Who Can Apply for a Schengen Visa at the German Embassy / Consulate / VAC?
If you are planning to visit only the Federal Republic of Germany, and no other Schengen country during this trip, submit your Schengen visa application at the German Embassy / Consulate / VAC.
On the other hand, the Schengen states have created rules on where to apply, in case you are planning to visit more than one country. If Germany is not your only destination in the Schengen territory, submit your application at the German Embassy / Consulate / VAC only if:
- You will be spending more days in Germany, than in the other countries.
- You will be spending an equal amount of days in each country, but you will enter the Schengen Zone through Germany.
Please note that you cannot apply for a short-stay German visa from a country in which you are currently on a visa. You need to be a citizen of that country or on a residence permit there, in order to be eligible to file your Germany Visa application.
How Long Does It Take to Get a German Visa?
The processing time for your Germany short-stay visa may take up to 15 days. If you file your visa application during peak seasons, when the German embassies receive too many applications you may have to wait up to 30 days for the processing of your visa, or even up to 60 days in extraordinary cases.
That is why, you should submit your application for a Germany visa as soon as possible in order to avoid any delay in the issuance of your German short-stay visa. The earliest you can apply is three months before your trip, and the latest is 15 days.
How Much Does It Cost to Apply for a German Visa?
The German Schengen Visa fees are as follows:
- €80 for adults applying for a short-stay visa
- €75 for adults applying for a long-stay visa
- €40 for children under the age of 12
- Free of charge for children under 6
In addition, there are some categories of applicants exempt from paying the fee, and others that need to pay a lower amount as well.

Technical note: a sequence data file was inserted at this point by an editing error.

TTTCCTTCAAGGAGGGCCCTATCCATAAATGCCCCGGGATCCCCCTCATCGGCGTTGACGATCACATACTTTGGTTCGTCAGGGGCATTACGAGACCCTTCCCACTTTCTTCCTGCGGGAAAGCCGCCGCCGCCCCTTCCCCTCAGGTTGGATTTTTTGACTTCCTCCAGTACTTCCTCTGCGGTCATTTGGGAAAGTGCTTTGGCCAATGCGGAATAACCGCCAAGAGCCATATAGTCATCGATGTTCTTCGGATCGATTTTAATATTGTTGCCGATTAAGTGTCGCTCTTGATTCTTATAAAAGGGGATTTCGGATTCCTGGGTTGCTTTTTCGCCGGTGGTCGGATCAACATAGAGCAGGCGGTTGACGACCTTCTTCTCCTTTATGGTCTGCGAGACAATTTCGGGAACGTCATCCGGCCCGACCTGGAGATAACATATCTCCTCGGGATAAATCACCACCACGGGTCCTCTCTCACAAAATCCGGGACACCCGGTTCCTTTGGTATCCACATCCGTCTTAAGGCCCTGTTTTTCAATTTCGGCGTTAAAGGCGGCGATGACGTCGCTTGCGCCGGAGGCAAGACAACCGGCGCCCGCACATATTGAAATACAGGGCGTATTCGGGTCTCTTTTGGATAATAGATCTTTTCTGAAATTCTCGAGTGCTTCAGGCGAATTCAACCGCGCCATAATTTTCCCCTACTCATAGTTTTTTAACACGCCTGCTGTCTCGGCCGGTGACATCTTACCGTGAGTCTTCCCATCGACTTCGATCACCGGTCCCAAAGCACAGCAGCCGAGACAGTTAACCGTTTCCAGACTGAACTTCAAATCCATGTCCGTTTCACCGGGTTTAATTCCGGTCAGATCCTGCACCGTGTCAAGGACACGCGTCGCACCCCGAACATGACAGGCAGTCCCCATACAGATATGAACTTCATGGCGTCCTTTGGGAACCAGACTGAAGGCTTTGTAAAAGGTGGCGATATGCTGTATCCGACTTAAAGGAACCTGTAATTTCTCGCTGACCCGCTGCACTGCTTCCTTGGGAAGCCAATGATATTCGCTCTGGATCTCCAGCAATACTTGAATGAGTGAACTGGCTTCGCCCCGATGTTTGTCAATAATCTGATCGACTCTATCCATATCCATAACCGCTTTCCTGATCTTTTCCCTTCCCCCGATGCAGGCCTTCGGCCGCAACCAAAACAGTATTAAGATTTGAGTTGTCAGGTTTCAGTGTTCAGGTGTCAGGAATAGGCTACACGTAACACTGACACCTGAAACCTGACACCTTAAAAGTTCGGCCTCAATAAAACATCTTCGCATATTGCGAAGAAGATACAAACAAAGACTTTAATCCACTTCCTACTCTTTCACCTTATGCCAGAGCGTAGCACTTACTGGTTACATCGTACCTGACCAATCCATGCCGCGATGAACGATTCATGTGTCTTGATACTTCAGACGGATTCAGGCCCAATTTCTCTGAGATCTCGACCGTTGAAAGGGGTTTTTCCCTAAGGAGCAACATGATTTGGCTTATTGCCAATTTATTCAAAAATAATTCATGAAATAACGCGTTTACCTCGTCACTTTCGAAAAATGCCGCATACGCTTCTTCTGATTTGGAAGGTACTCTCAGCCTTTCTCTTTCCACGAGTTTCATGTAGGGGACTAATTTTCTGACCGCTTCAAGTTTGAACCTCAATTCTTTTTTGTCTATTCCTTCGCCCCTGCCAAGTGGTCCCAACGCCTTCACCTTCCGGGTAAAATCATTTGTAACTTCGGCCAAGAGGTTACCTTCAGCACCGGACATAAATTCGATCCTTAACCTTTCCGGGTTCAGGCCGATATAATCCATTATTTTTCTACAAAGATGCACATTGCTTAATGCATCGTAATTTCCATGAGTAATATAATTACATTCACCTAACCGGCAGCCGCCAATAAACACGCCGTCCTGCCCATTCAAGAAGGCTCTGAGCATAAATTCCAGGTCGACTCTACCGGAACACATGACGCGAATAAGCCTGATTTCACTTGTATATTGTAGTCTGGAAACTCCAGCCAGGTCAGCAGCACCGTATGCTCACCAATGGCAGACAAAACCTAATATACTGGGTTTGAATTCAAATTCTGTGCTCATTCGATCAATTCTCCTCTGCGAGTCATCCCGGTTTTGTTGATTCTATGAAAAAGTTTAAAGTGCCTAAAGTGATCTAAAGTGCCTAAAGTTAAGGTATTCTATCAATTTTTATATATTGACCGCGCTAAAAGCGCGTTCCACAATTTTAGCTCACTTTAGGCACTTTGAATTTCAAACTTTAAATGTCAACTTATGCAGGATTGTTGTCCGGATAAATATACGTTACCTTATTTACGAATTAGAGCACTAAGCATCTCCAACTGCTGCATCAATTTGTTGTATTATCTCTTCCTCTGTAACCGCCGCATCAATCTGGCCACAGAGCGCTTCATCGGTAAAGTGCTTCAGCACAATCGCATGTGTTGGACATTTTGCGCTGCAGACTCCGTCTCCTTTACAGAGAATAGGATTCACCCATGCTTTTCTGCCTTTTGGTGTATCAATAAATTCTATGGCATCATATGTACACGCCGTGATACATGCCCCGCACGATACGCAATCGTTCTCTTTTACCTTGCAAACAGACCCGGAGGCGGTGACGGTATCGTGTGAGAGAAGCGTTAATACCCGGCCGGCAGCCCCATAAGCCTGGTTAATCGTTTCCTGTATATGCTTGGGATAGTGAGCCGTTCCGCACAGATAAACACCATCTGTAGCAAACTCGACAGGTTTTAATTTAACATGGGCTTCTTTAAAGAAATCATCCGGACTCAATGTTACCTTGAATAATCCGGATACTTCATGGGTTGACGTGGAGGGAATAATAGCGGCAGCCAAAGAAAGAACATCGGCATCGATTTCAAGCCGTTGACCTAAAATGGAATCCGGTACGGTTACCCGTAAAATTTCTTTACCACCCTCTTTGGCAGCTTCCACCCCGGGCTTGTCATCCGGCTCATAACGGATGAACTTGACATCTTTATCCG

Check the list of the German Schengen Visa fees, to see if you belong to any of these categories!
How Long Can We Stay in Germany Without a Visa?
All nationals of the EU / EEA member countries can enter and remain in Germany up to 90 days, within a 180-day period. If they wish to stay longer, they have to register at the relevant German authorities.
Passport holders of Germany visa-exempt countries are allowed to remain in Germany and the other Schengen countries for up to 90 days, within a six-month period. If they wish to stay longer, again depending on their nationality, they will need to take some further steps, as follows:
- Nationals of Australia, Israel, Japan, Canada, New Zealand, Republic of South Korea and the United States of America need to obtain a residence permit at the relevant German authorities, within three months of arrival in Germany.
- Nationals of the rest of the German visa-exempt countries will have to apply for a Germany National visa for long-stays from their country of residence.
Whereas, the nationals of countries that still have not signed a visa-free agreement with Germany and the other Schengen members, must obtain a visa before heading to Germany, or any other Schengen member country.
Please, make sure you understand the 90/180 Schengen Visa Rule. Do not violate this rule, not even for one day, since you may face consequences for overstaying in the Schengen territory.
Can I Extend My Schengen Visa in Germany?
Yes, you can extend your German Schengen visa, but only in exceptional cases where new facts and special reasons arise after entry in Germany, as i.e. Humanitarian reasons or force majeure.
Please read How to Extend a Schengen Visa in Germany to understand in what circumstances and under what conditions you can extend your German Schengen Visa.
Can My German Schengen Visa Be Revoked?
Yes, your Germany visa can be revoked, in case the competent German authorities conclude that the conditions for issuing the visa are no longer met.
If the decision on the revocation of your visa happens while you are still in the German territory or in another Schengen member state, you will be given a deadline to leave. If you do not leave the territory of Schengen within this period, you will then be considered an illegal resident.
Please note that failure of the visa holder to provide the border officer, with the entry requirements, may also lead to a decision to annul or revoke the visa, though not automatically.
Long Term Stays in Germany
If you want to stay in Germany for more than 3 months, then you have to apply for a “Long stay visa” also known as a “D-Visa”:
For more information about Germany long stay visas, please go to Germany Visa website.
Health Insurance for Long Term Stays in Germany
Persons with a mandatory visa requirement to enter the Schengen area must take out statutory or private health insurance if they plan to reside in Germany. Health insurance regulations are very different for students, guest workers and immigrants. Health insurance in Germany (by Krankenkassen-Zentrale) explains different scenarios for people entering the country.
Fun fact about Germany: Its capital Berlin is 9 times bigger than Paris and has more bridges than Venice.
Last Updated on December 22, 2020